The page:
Cracked tooth syndrome occurs when one or more of your teeth have small cracks, which don’t typically show up on X-rays. There are many causes, including grinding your teeth or having large fillings. Whatever the cause, cracked tooth syndrome can cause sensitivity and discomfort. If left untreated, it may also increase the risk of decay, further damage or an infection. If you believe you have cracked tooth syndrome, check out these treatment options to consider.
Composite bonding can be used in different ways to help treat cracked tooth syndrome. For starters, if you have metal fillings, your dentist may choose to replace them with tooth-colored fillings, which use composite resin. This is because the metal fillings may be causing your cracked tooth syndrome by causing further cracks to appear in the healthy tooth tissue, but composite fillings are gentle on teeth.
Patients who don’t have metal fillings can also benefit from composite bonding by having the dentist cover the affected tooth with composite resin to cover and protect the crack from sensitivity and infection.
If composite bonding doesn’t work or isn’t a great choice, a dental crown may be recommended. Dental crowns can be made from durable metal, which is excellent on molars; however, many patients prefer porcelain crowns (especially on front teeth) because they look like natural teeth. Either option strengthens weak teeth, including teeth with hairline cracks. Dental crowns (including porcelain dental crowns) may be partially covered by your insurance, depending on their location because they are usually medically necessary.
Veneers are similar dental crowns, but they only cover the front of your incisors, and they contain no metal. Instead, the veneer is a thin porcelain shell that is bonded to the tooth. For this reason, they aren’t as strong and durable as dental crowns, but they are great at hiding small cracks like composite bonding. Unlike dental crowns, however, veneers are usually considered cosmetic only, so your insurance carrier will not likely cover any of the cost.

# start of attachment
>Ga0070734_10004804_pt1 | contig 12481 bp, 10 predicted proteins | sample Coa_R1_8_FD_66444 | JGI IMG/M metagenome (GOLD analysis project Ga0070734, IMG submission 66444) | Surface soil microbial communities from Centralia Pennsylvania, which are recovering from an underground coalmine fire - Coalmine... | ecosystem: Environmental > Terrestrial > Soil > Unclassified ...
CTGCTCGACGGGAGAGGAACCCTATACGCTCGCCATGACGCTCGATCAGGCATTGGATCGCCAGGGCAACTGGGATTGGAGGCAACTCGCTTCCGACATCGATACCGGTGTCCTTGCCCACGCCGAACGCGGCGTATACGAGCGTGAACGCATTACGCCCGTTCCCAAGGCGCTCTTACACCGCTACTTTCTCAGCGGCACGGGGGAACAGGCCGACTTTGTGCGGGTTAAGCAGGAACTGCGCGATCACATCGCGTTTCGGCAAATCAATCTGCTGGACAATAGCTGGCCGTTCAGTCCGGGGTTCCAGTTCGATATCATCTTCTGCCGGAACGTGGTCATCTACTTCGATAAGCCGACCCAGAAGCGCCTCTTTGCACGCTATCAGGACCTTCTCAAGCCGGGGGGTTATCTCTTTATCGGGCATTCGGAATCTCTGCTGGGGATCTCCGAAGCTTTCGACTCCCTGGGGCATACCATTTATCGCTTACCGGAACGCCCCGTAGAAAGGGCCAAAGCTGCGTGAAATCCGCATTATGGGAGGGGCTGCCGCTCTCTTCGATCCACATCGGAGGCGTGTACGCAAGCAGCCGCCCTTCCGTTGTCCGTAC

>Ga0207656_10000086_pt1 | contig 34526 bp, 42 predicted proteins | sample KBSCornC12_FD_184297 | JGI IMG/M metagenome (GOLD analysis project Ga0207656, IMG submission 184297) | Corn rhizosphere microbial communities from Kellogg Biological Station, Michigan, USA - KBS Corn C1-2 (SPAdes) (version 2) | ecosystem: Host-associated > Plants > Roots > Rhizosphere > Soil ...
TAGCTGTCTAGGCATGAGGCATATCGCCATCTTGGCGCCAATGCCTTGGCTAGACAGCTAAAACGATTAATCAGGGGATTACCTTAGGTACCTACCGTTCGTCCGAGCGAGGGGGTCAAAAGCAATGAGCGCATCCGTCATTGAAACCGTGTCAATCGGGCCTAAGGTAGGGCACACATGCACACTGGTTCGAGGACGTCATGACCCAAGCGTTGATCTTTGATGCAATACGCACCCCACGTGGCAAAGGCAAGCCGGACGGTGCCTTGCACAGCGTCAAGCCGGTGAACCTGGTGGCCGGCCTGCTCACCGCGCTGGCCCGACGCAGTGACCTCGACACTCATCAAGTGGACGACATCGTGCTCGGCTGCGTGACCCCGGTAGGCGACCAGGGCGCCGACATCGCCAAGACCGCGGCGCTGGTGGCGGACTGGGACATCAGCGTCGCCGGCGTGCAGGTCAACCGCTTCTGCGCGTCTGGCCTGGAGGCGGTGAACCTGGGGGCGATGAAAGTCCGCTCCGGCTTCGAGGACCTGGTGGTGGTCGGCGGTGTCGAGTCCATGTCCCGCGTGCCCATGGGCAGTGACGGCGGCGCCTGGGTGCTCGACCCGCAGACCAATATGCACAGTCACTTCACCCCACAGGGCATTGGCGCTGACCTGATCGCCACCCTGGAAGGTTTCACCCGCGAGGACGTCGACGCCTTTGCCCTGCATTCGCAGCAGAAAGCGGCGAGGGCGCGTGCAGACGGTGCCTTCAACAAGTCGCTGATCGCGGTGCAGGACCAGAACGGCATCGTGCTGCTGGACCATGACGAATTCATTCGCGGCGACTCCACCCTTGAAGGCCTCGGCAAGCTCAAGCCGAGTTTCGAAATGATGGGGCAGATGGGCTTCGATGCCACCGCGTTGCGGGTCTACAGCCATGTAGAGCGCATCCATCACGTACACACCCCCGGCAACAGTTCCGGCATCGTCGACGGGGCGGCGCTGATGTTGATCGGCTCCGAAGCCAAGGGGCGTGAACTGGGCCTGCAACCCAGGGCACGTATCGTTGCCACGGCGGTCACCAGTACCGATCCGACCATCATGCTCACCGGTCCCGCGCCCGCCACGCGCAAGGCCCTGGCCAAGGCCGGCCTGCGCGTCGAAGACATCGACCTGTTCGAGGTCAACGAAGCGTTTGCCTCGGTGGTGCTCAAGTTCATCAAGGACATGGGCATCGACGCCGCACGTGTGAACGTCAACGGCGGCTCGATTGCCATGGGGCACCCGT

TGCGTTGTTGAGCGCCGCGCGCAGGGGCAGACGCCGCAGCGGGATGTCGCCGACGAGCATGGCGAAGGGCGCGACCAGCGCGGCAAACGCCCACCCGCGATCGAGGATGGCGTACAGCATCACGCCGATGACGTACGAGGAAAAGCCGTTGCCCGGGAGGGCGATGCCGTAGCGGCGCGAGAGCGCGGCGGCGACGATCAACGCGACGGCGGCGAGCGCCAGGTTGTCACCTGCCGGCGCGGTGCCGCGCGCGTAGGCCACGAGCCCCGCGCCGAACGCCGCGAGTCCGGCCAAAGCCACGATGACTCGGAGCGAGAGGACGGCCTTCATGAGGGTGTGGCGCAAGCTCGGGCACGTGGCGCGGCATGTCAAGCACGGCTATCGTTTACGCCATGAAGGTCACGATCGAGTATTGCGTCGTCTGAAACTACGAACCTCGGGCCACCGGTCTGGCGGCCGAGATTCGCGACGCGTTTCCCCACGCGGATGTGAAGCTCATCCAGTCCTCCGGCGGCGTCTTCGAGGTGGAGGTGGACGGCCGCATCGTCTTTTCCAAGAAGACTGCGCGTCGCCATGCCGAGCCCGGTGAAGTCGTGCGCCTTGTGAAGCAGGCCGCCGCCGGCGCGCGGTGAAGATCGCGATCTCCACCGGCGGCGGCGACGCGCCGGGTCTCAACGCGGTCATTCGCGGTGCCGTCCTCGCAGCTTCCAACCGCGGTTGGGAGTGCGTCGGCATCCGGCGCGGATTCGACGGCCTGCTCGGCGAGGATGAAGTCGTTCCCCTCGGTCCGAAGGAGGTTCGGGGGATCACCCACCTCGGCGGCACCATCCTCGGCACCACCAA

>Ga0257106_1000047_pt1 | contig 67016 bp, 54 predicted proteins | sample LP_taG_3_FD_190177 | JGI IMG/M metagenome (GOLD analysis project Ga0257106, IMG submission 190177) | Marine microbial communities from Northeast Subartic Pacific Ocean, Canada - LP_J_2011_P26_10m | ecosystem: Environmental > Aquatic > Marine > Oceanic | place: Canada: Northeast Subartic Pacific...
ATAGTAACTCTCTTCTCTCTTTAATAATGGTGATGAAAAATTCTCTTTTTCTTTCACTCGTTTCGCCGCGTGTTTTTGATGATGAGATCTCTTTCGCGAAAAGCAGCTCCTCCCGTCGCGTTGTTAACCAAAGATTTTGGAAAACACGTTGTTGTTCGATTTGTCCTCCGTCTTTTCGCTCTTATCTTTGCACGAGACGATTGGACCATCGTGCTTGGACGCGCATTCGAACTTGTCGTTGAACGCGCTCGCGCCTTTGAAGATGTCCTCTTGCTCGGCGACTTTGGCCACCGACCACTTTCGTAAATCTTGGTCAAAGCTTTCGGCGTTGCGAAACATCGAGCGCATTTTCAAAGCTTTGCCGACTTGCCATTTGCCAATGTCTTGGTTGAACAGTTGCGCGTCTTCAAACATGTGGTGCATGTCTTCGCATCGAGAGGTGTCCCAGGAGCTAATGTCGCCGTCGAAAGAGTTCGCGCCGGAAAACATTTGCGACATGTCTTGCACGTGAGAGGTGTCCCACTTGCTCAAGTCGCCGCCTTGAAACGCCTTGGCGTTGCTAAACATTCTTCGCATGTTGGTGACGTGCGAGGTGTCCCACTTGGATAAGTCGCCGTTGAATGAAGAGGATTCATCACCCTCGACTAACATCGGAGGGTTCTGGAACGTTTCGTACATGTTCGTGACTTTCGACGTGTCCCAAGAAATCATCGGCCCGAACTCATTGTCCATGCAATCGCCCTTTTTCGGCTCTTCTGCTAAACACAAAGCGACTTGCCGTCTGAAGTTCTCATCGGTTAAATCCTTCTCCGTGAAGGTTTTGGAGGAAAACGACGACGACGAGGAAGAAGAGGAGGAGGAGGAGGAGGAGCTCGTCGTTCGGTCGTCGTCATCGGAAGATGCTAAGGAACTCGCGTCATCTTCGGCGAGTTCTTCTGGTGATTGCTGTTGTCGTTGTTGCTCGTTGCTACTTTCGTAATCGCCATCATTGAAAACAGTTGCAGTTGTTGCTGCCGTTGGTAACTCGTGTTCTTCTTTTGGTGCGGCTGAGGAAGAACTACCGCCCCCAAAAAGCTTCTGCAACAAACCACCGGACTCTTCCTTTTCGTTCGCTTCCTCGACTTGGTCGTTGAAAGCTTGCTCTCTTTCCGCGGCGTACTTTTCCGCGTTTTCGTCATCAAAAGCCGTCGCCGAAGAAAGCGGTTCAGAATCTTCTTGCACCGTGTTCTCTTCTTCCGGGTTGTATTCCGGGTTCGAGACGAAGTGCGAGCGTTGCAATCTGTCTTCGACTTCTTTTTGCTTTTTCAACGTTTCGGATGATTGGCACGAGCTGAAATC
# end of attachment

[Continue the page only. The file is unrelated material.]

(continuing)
Root Canal Treatment
Even if you get a dental crown or veneer, bacteria may have already entered the tooth’s pulp, increasing the risk of an infection; however, even if there is no infection, root canal therapy can stop sensitivity and discomfort by removing the nerves, blood vessels, etc. of the tooth. This essentially kills the tooth, but it continues to work like normal. Root canal treatment, however, can weaken teeth, so if you didn’t already get a crown, you’ll need one. In some cases, retreatment may be needed if some of the tooth’s pulp was missed.
If other treatments haven’t worked, or you simply can’t afford any other procedures, extraction is the final solution to deal with cracked tooth syndrome. Most dental insurance providers cover most or all of the cost of an extraction, which can save you money.
However, if you do have your tooth removed, you may want to consider tooth-replacement options, such as dental implants, which can be much more expensive than dental crowns and/or root canal therapy. Not getting a dental implant or dental bridge to replace the missing tooth can affect your confidence, but it also allows your other teeth to move.
Cracked tooth syndrome can cause mild to extreme pain, so you should seek treatment early. If caught early enough, dental bonding may be enough to correct the condition, but a dental crown or root canal treatment may be necessary. If you would like more information about cracked tooth syndrome and treatments, or if you simply want to schedule an appointment, contact us at Crest Hill Family Dental today.